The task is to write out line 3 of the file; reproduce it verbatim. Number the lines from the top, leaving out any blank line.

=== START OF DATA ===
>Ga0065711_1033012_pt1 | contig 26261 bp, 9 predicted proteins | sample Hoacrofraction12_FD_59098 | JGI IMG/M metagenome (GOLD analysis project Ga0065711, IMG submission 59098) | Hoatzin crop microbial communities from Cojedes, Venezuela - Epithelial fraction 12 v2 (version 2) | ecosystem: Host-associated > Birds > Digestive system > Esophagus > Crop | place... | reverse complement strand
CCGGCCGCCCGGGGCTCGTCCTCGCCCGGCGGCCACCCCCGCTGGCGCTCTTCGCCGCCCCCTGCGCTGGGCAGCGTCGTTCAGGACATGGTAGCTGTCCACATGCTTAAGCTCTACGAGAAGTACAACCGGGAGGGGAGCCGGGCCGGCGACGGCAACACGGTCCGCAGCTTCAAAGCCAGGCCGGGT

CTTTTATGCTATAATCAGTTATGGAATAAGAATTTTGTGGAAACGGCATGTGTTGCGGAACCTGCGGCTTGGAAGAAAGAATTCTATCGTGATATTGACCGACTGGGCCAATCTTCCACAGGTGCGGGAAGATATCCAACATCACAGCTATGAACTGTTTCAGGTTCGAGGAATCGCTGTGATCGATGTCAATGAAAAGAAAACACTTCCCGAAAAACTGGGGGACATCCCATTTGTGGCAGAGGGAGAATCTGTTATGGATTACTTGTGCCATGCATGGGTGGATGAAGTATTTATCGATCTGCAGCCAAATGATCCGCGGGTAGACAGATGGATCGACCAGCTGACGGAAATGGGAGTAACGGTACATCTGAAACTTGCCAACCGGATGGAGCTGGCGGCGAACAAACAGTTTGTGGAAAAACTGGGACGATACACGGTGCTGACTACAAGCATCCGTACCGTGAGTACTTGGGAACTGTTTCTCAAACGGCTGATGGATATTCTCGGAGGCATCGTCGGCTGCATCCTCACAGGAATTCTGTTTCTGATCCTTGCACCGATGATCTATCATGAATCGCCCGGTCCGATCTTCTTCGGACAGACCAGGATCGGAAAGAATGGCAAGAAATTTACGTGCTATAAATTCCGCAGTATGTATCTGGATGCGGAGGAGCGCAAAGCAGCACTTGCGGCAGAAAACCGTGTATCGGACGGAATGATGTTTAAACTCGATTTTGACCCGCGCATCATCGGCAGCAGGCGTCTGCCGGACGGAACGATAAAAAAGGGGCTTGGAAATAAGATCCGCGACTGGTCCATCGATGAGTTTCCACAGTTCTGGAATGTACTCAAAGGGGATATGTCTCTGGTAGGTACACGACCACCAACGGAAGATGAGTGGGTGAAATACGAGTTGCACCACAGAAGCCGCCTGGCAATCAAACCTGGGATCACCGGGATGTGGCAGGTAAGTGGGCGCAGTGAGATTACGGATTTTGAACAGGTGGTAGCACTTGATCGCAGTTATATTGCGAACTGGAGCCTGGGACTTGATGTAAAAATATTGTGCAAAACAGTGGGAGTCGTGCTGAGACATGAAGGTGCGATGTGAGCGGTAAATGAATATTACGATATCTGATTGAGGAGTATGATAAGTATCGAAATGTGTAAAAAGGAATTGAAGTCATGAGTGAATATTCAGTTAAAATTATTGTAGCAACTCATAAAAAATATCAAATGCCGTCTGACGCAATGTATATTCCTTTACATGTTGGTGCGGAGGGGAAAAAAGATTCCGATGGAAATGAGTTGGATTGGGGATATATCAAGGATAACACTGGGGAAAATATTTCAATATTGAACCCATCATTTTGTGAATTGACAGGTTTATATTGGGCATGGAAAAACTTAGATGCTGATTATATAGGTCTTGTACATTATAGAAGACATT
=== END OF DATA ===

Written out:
CTTTTATGCTATAATCAGTTATGGAATAAGAATTTTGTGGAAACGGCATGTGTTGCGGAACCTGCGGCTTGGAAGAAAGAATTCTATCGTGATATTGACCGACTGGGCCAATCTTCCACAGGTGCGGGAAGATATCCAACATCACAGCTATGAACTGTTTCAGGTTCGAGGAATCGCTGTGATCGATGTCAATGAAAAGAAAACACTTCCCGAAAAACTGGGGGACATCCCATTTGTGGCAGAGGGAGAATCTGTTATGGATTACTTGTGCCATGCATGGGTGGATGAAGTATTTATCGATCTGCAGCCAAATGATCCGCGGGTAGACAGATGGATCGACCAGCTGACGGAAATGGGAGTAACGGTACATCTGAAACTTGCCAACCGGATGGAGCTGGCGGCGAACAAACAGTTTGTGGAAAAACTGGGACGATACACGGTGCTGACTACAAGCATCCGTACCGTGAGTACTTGGGAACTGTTTCTCAAACGGCTGATGGATATTCTCGGAGGCATCGTCGGCTGCATCCTCACAGGAATTCTGTTTCTGATCCTTGCACCGATGATCTATCATGAATCGCCCGGTCCGATCTTCTTCGGACAGACCAGGATCGGAAAGAATGGCAAGAAATTTACGTGCTATAAATTCCGCAGTATGTATCTGGATGCGGAGGAGCGCAAAGCAGCACTTGCGGCAGAAAACCGTGTATCGGACGGAATGATGTTTAAACTCGATTTTGACCCGCGCATCATCGGCAGCAGGCGTCTGCCGGACGGAACGATAAAAAAGGGGCTTGGAAATAAGATCCGCGACTGGTCCATCGATGAGTTTCCACAGTTCTGGAATGTACTCAAAGGGGATATGTCTCTGGTAGGTACACGACCACCAACGGAAGATGAGTGGGTGAAATACGAGTTGCACCACAGAAGCCGCCTGGCAATCAAACCTGGGATCACCGGGATGTGGCAGGTAAGTGGGCGCAGTGAGATTACGGATTTTGAACAGGTGGTAGCACTTGATCGCAGTTATATTGCGAACTGGAGCCTGGGACTTGATGTAAAAATATTGTGCAAAACAGTGGGAGTCGTGCTGAGACATGAAGGTGCGATGTGAGCGGTAAATGAATATTACGATATCTGATTGAGGAGTATGATAAGTATCGAAATGTGTAAAAAGGAATTGAAGTCATGAGTGAATATTCAGTTAAAATTATTGTAGCAACTCATAAAAAATATCAAATGCCGTCTGACGCAATGTATATTCCTTTACATGTTGGTGCGGAGGGGAAAAAAGATTCCGATGGAAATGAGTTGGATTGGGGATATATCAAGGATAACACTGGGGAAAATATTTCAATATTGAACCCATCATTTTGTGAATTGACAGGTTTATATTGGGCATGGAAAAACTTAGATGCTGATTATATAGGTCTTGTACATTATAGAAGACATT